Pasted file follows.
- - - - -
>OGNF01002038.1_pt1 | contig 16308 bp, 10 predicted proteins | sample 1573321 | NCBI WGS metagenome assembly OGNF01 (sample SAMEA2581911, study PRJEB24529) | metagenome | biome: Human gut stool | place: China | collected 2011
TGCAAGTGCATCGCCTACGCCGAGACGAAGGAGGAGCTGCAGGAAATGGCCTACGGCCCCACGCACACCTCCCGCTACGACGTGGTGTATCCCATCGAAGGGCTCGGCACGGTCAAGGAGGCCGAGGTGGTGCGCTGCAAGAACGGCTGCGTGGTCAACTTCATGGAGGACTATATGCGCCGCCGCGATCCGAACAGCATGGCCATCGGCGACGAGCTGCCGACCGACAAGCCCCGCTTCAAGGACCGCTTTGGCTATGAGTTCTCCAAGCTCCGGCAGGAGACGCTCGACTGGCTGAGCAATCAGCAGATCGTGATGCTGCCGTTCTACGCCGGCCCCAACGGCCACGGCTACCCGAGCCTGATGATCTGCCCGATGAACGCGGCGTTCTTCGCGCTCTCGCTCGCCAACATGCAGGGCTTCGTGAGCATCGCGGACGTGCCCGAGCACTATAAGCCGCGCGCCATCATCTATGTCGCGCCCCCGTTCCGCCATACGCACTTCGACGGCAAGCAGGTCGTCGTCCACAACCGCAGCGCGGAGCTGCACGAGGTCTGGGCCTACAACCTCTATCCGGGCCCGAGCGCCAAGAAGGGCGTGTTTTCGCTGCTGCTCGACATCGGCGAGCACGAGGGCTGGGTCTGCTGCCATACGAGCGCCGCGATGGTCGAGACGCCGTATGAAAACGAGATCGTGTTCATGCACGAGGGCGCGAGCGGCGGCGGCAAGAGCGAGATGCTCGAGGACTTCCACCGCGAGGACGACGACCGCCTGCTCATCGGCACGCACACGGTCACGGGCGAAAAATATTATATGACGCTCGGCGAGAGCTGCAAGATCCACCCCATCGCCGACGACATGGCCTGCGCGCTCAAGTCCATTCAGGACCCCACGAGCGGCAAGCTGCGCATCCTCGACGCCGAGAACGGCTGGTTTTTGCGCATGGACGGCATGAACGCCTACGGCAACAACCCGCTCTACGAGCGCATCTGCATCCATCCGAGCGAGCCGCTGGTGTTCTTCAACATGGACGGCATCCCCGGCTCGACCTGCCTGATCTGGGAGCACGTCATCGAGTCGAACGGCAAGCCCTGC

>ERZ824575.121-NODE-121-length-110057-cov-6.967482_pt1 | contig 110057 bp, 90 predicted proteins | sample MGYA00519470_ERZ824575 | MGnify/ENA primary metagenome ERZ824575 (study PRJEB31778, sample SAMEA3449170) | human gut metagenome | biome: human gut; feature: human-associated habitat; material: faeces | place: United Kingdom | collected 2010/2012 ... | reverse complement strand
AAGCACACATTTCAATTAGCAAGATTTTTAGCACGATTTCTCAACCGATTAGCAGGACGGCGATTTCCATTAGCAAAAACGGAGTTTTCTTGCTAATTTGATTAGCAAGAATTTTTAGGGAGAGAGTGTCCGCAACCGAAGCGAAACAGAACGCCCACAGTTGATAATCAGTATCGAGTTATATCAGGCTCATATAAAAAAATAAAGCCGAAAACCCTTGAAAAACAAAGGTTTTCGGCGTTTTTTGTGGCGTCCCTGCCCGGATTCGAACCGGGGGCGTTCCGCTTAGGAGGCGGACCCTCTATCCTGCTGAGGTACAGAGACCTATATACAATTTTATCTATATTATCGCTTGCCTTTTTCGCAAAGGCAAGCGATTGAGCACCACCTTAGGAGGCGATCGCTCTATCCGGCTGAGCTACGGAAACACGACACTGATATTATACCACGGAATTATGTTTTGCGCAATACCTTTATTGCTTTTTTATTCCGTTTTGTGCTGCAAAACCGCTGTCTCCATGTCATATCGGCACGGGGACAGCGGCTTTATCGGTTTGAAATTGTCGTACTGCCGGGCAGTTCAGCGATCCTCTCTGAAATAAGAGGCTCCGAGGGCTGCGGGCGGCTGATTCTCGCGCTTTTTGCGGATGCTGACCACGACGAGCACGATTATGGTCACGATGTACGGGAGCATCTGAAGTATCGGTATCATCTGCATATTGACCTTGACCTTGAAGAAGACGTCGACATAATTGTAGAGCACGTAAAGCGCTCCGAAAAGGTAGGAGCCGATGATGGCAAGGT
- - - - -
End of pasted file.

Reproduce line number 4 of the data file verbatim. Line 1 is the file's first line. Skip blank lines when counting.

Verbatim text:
AAGCACACATTTCAATTAGCAAGATTTTTAGCACGATTTCTCAACCGATTAGCAGGACGGCGATTTCCATTAGCAAAAACGGAGTTTTCTTGCTAATTTGATTAGCAAGAATTTTTAGGGAGAGAGTGTCCGCAACCGAAGCGAAACAGAACGCCCACAGTTGATAATCAGTATCGAGTTATATCAGGCTCATATAAAAAAATAAAGCCGAAAACCCTTGAAAAACAAAGGTTTTCGGCGTTTTTTGTGGCGTCCCTGCCCGGATTCGAACCGGGGGCGTTCCGCTTAGGAGGCGGACCCTCTATCCTGCTGAGGTACAGAGACCTATATACAATTTTATCTATATTATCGCTTGCCTTTTTCGCAAAGGCAAGCGATTGAGCACCACCTTAGGAGGCGATCGCTCTATCCGGCTGAGCTACGGAAACACGACACTGATATTATACCACGGAATTATGTTTTGCGCAATACCTTTATTGCTTTTTTATTCCGTTTTGTGCTGCAAAACCGCTGTCTCCATGTCATATCGGCACGGGGACAGCGGCTTTATCGGTTTGAAATTGTCGTACTGCCGGGCAGTTCAGCGATCCTCTCTGAAATAAGAGGCTCCGAGGGCTGCGGGCGGCTGATTCTCGCGCTTTTTGCGGATGCTGACCACGACGAGCACGATTATGGTCACGATGTACGGGAGCATCTGAAGTATCGGTATCATCTGCATATTGACCTTGACCTTGAAGAAGACGTCGACATAATTGTAGAGCACGTAAAGCGCTCCGAAAAGGTAGGAGCCGATGATGGCAAGGT